Political Trust-Busting

Protesters from Occupy DC block a street in front of the Washington Convention Center during a demonstration against the bill
Protesters from Occupy DC block a street in front of the Washington Convention Center during a demonstration against the billionaire conservative donor Koch brothers and Americans for Prosperity, on November 4, 2011 in Washington, DC. Americans for Prosperity, founded by the Koch brothers, a conservative political advocacy group opposing government regulation, is holding its fifth annual meeting at the Convention Center. AFP PHOTO/Nicholas KAMM (Photo credit should read NICHOLAS KAMM/AFP/Getty Images)

The lurid attraction of a Donald Trump-dominated presidential election spectacle is likely to obscure another clear and present political danger that will be hidden from most Americans. That danger is the purchase -- there's no other way to put it -- of control of more than 60 percent of state governments and majorities in both Houses of Congress by extreme right-wing forces masterminded by the two wealthiest brothers in America and their donor allies.

Whoever is elected in 2016 to lead our nation, the composition of Congress and the political make-up of state governments in key states in 2017 will greatly influence how the newly elected President will govern. And while there are many factors that ultimately will determine the outcome of congressional, state legislative and gubernatorial races this year, one variable will impact the results far more than others.

In 30 states, the critical variable will be the success of the most formidable political machinery ever assembled in our democracy to influence the outcomes of both state and federal elections and policies. I call this machinery the "Koch political trust" to compare it to the great industrial trusts -- oil, steel, banking, railroads, etc. -- of the late nineteenth and early twentieth centuries. These domineering concentrations of economic power were "busted" by a crusading President and vigilant Supreme Court because they restrained trade, restricted free markets, controlled prices and threatened economic freedom. Likewise, the Koch political trust is lessening competition in the marketplace of ideas, restraining the functioning of representative government, threatening the integrity of democratic institutions and processes, and further enriching the trust owners and their allies.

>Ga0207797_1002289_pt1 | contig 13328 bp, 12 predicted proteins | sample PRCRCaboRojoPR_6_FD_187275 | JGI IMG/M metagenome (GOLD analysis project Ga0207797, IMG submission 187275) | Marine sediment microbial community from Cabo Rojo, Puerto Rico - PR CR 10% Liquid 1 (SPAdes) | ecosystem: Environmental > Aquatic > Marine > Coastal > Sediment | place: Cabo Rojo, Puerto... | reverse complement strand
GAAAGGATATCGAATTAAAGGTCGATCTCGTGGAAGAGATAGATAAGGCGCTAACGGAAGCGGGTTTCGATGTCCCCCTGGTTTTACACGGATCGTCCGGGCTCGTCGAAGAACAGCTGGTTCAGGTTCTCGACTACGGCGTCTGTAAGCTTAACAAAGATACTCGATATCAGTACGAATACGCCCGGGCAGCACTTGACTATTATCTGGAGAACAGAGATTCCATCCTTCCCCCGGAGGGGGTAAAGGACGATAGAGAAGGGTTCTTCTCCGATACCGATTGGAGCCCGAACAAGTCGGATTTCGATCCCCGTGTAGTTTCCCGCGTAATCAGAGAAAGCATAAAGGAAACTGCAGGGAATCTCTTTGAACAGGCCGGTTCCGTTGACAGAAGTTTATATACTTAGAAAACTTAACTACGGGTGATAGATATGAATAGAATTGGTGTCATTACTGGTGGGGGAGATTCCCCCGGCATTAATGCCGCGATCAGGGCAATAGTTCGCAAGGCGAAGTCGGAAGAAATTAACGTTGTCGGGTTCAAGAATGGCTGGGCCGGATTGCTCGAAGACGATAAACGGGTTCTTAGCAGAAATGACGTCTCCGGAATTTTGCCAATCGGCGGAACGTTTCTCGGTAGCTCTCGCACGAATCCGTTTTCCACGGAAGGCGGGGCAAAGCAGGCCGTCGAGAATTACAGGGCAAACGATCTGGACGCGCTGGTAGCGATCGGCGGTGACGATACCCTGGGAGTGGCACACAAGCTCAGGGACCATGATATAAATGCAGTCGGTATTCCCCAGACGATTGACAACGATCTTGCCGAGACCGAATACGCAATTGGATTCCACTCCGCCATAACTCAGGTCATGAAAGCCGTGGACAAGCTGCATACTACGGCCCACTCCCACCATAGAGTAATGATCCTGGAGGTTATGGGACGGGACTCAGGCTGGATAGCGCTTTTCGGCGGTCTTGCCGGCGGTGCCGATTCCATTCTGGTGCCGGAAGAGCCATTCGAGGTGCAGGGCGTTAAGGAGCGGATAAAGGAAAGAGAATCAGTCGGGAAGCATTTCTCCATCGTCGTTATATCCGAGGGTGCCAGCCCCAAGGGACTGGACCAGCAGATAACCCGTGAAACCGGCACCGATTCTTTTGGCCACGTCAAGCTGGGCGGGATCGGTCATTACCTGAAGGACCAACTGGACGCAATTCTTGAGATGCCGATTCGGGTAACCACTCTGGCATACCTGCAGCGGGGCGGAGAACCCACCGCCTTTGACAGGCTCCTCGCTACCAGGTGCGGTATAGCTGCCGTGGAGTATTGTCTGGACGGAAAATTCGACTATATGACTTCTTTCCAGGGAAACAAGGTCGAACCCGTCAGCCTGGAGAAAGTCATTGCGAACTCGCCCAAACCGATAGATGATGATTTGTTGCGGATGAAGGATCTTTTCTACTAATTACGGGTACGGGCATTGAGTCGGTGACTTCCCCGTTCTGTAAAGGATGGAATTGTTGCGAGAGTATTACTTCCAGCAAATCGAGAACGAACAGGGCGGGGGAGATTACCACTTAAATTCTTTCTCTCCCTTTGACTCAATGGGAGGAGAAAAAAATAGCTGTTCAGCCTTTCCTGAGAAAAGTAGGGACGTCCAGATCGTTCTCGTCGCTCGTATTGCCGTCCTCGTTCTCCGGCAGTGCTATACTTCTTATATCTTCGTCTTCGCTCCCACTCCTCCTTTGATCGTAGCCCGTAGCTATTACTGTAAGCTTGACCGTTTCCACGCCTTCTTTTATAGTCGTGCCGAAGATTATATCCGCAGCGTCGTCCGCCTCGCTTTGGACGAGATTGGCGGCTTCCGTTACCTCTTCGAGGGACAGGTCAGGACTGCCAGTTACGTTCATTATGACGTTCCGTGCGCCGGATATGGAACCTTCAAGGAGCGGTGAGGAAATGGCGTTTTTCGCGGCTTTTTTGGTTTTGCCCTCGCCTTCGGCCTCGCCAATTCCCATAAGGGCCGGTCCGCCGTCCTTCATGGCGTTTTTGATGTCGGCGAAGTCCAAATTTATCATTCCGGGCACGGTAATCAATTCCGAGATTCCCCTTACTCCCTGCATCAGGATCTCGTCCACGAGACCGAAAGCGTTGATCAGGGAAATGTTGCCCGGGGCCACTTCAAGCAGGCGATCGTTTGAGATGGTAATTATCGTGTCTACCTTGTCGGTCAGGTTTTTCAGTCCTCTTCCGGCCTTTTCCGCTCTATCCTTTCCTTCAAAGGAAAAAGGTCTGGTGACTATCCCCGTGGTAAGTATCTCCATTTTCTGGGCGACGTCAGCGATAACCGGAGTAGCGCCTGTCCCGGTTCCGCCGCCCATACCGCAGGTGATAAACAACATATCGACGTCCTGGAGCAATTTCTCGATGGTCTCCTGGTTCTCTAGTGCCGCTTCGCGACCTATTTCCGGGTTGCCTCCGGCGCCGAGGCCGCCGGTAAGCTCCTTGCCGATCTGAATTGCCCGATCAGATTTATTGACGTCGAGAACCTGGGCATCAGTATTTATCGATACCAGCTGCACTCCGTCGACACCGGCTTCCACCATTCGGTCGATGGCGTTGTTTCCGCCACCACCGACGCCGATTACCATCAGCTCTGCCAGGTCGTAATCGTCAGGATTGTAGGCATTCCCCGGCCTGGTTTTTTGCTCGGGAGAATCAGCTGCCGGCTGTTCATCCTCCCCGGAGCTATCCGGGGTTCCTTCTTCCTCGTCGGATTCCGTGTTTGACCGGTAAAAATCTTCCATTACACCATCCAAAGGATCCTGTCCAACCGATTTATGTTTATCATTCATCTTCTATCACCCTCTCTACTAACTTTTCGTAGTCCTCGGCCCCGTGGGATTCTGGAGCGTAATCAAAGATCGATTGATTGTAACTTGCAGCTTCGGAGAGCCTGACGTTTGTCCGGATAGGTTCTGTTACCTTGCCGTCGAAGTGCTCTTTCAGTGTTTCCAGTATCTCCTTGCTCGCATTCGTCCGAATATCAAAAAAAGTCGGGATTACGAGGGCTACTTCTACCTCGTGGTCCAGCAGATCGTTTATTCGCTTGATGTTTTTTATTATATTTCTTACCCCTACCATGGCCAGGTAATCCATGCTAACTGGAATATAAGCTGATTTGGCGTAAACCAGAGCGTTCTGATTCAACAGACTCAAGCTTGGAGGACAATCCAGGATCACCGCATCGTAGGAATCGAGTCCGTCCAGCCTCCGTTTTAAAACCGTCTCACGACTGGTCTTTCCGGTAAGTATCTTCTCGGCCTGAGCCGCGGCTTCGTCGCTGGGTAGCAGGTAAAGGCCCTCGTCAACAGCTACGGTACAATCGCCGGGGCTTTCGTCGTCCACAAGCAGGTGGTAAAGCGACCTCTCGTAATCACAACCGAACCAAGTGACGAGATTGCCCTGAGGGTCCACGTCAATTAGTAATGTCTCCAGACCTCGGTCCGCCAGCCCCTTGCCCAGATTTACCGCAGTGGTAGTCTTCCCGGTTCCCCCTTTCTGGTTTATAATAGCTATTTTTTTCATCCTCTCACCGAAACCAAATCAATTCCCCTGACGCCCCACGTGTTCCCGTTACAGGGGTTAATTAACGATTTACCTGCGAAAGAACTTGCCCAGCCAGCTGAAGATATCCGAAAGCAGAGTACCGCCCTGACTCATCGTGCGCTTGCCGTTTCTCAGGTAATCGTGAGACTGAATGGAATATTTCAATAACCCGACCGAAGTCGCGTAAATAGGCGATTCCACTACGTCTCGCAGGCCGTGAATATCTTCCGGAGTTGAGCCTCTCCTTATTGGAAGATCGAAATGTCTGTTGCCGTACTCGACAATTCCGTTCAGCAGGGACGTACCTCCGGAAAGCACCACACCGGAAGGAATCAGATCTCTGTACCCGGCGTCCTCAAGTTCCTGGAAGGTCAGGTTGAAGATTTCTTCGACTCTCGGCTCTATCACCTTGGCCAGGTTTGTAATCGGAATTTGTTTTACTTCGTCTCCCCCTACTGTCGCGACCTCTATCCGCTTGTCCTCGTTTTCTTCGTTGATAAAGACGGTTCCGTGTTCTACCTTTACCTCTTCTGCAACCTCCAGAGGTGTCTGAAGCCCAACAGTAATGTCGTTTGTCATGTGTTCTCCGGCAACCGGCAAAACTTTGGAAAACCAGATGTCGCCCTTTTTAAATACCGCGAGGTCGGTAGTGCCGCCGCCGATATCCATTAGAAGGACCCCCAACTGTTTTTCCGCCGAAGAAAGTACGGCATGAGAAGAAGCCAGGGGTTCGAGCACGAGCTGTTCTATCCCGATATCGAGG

The operating components of the Koch trust are a strategic engine called Americans for Prosperity ("AFP") and a political "financing arm" called Freedom Partners ("FP") and its affiliated pools of capital. Together, these two enterprises channel hundreds of millions of dollars through AFP and to its aligned network of collaborating data management, communications, organizing and mobilizing organizations. AFP and FP are both governed by Koch corporate employees and their closest political allies. This privately financed, secretive and unaccountable trust is rapidly replacing the state party as the central organizing force in Republican state politics. Its core mission is to win elections and influence policy by forging highly productive strategic political alignment among party, candidate campaign organizations, political action committees and right-wing non-profit organizations.